It’s officially crunch time for President Obama and the thousands of workers nationwide who’ve been hired to help promote the Patient Protection and Affordable Care Act, known also as Obamacare, to the American public.
In a matter of 17 days, the state-run health exchanges are set to open for business, and assuming everything is running according to plan, people in each individual state — whether it be a state that decided to set up its own exchange or one set up by the federal government — should be able to transparently and openly see what health-care options are available to them, and to purchase health care on their own behalf.
The implementation of the technology and educational manpower needed to make this law come together has been in the works for nearly three and a half years. But based on certain aspects of implementation thus far, that still may not be enough time to get everything off the ground on-time for an Oct. 1 launch.
Although officials maintain that Obamacare’s health exchanges are prepared to open for business on Oct. 1, I can’t help pointing out multiple delays and/or failures to communicate that could put this date in jeopardy.
The employer mandate’s costly delay
For one, in early July we found out that the Obama administration would be pushing back the full enforcement of the employer mandate — the part of the bill that requires businesses with 50 or more full-time employees to supply those employees with health insurance options or face a penalty of $2,000 to $3,000 per employee — until Jan. 1, 2015. The administration’s view of the delay is that it would give everyone, including insurers, ample time to gauge how quickly individuals took to the individual health-insurance exchanges. While that’s a valid point, it’s also no secret that the technological oversight and potential penalty enforcement needed to ensure that businesses were complying with the law was going to be difficult to fit into the already tight schedule. On top of this, the Congressional Budget Office estimates the delay will cost $12 billion!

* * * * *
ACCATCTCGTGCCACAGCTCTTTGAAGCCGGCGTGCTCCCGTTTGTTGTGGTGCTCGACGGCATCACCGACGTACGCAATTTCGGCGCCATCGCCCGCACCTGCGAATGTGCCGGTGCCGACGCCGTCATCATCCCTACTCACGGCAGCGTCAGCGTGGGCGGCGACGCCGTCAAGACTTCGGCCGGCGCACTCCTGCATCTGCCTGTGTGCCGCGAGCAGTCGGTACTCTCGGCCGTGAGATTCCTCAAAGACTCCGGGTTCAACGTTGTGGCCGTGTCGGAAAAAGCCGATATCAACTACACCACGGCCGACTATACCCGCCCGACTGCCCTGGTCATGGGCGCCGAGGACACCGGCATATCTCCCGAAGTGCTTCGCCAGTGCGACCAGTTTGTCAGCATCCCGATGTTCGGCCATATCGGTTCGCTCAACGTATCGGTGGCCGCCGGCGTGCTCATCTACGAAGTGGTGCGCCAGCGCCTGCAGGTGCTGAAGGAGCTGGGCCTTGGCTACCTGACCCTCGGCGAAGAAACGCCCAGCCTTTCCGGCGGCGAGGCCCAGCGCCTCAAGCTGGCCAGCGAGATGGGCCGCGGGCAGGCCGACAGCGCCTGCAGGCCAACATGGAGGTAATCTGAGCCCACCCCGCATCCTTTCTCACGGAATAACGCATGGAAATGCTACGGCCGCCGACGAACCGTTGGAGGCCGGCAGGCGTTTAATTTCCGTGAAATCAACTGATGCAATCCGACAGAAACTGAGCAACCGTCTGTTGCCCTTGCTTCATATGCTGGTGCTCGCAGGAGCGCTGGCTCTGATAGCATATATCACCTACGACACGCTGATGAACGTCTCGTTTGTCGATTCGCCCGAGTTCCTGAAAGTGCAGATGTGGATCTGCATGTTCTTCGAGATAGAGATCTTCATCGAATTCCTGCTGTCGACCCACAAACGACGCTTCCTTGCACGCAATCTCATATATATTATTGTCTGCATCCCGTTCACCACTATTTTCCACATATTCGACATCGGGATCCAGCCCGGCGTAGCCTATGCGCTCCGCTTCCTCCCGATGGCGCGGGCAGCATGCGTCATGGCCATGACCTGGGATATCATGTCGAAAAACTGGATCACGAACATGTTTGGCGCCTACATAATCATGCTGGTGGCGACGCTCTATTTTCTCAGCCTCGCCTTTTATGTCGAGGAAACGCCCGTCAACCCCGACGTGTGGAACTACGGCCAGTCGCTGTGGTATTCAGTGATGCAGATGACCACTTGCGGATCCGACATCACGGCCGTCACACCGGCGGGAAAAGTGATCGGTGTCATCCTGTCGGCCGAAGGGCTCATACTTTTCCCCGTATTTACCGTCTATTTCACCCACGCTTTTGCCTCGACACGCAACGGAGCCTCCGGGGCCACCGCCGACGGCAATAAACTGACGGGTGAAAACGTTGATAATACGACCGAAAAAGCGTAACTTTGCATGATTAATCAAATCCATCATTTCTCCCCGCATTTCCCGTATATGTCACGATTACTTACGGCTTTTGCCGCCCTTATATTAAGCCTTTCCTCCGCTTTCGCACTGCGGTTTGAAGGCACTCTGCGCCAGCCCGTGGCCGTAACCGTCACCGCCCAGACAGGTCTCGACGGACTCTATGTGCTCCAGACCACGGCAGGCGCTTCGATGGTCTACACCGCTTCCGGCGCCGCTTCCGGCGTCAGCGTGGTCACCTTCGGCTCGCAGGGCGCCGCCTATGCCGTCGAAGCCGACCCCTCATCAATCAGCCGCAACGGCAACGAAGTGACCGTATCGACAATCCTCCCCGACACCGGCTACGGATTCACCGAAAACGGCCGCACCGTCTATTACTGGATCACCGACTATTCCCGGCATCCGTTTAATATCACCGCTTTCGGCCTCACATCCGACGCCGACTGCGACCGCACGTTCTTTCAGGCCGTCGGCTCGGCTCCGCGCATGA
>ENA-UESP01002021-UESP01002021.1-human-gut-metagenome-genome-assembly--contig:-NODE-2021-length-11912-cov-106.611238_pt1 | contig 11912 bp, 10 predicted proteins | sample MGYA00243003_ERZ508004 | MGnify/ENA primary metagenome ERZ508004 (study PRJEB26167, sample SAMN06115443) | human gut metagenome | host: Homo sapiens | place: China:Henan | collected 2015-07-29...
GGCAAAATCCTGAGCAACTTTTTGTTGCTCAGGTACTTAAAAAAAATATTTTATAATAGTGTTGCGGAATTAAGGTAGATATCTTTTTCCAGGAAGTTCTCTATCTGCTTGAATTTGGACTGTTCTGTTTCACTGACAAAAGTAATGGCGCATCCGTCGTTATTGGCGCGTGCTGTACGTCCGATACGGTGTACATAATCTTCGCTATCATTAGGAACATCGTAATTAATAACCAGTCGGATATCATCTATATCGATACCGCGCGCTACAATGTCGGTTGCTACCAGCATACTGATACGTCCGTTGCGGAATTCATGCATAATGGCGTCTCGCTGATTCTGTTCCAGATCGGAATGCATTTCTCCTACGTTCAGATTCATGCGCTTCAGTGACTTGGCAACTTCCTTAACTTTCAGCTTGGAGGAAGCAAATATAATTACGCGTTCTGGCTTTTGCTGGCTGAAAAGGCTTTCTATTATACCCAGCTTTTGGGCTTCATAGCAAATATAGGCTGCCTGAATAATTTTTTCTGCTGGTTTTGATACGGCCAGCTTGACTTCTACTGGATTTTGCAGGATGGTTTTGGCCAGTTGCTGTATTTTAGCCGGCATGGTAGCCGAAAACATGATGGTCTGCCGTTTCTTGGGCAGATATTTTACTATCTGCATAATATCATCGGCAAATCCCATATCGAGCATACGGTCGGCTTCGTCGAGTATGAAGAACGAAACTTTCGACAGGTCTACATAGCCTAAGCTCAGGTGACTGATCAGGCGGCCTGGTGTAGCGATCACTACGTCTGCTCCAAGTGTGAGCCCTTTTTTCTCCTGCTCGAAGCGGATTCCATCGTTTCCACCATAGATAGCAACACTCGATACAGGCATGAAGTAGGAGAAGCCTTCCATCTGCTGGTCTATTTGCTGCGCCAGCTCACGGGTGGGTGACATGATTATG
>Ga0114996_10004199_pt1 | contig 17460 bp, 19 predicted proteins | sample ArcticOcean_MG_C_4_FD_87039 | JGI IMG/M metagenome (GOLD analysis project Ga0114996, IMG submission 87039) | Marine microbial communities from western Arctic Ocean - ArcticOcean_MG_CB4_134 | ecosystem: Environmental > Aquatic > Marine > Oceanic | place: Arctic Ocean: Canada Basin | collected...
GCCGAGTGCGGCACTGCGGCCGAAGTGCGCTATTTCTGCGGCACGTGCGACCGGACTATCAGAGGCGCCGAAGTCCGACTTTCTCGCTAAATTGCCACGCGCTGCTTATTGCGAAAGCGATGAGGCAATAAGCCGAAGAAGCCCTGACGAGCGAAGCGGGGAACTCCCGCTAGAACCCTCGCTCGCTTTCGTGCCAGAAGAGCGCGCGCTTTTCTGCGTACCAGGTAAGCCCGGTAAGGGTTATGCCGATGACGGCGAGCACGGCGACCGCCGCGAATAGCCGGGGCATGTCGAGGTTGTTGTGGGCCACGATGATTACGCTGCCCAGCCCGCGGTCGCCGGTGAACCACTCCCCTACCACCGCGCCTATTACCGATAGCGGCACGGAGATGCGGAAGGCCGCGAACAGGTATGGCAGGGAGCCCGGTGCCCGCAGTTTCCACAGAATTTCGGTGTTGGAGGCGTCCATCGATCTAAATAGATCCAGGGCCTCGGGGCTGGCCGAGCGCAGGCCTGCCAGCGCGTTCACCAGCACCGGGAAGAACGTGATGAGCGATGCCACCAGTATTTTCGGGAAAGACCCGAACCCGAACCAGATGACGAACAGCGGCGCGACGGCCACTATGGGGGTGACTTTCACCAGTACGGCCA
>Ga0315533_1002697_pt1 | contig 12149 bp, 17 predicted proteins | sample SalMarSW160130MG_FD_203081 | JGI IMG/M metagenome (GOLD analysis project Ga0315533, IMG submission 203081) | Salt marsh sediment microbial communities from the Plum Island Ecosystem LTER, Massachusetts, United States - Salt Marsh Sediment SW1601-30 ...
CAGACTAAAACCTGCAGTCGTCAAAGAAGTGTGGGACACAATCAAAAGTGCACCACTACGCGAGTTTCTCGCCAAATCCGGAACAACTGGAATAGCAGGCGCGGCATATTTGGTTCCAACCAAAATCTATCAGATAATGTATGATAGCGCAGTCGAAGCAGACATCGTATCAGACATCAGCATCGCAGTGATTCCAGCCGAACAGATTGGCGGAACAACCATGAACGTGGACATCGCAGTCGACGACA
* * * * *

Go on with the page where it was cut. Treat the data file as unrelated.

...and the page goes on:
The often forgotten downside of this move is that it puts workers in many industries at a disadvantage for up to a year and a half. The reason they’re at a disadvantage relates to the move by some businesses to cut back employees’ hours below the 30-hour mark (what’s deemed full-time by the PPACA) so as to avoid needing to supply health insurance to their workers and avoiding the chance of a penalty altogether. The employer mandate delay gives business another year and a half to essentially decide whether they want to supply health insurance to their employees, take the penalty, or simply cut back hours of previously full-time employees, as movie theater chain Regal Entertainment Group (NYSE:RGC) did in April as a direct result of Obamacare. My suspicion is we may wind up seeing more of the latter over the coming year.
Daunting technical delays
It’s my best guess that the employer mandate was pushed back (among other reasons) because of the enormous amount of stress it would place on the existing technology. What is absolutely concrete, though, is that technical issues, and the need to be flexible with policies and pricing, delayed the Department of Health and Human Services from signing off on insurers’ policies on federally run health exchanges between Sept. 5 and Sept. 9 as it was originally planned. Although the expected signing-off of federal health policies by the HHS was pushed back only about a week, it nonetheless highlights the daunting technical delays yet to be overcome with this sweeping health reform.
Too few people and businesses are “in the know”
The educational shortfalls of Obamacare also have to be a bit of a concern. In August’s Kaiser Family Foundation poll, two particular questions struck me as particularly worrisome. The first asked respondents whether they realized that the PPACA was the law of the land. A clean 44% of respondents had no clue, with 31% not knowing, 8% assuming Congress overturned it, and 5% thinking the Supreme Court overturned the bill. The other question involved whether individuals had heard “a lot,” “some,” “only a little,” or “nothing at all” about their own state’s health exchange. A staggering 70% are still in the “only a little” or “nothing at all” category, compared with 79% in June 2013. While this is progress, it doesn’t project the image that people will be able to make smarter decisions about their own health-care choices when Oct. 1 does roll around.
Small businesses aren’t much better off. Although employers were essentially given a free pass until Jan. 1, 2015, to get their act together, small businesses that are regulated under the Fair Labor Standards Act with at least one employee and $500,000 in annual revenue are required by law to inform their employees about the Oct. 1 start date for the state-run health exchanges. Should these small businesses not do this, they are subject to an ongoing $100 per-day fine. Sure, that’s not a huge fine, but look at the various news media sources that have interviewed some of the nation’s small businesses, and you’ll discover that a large portion of these businesses had no clue that there was a $100-per-day fine attached for not informing current employees about their individual health-exchange options. As an added kicker, it isn’t exactly understood how the government will track and enforce this penalty!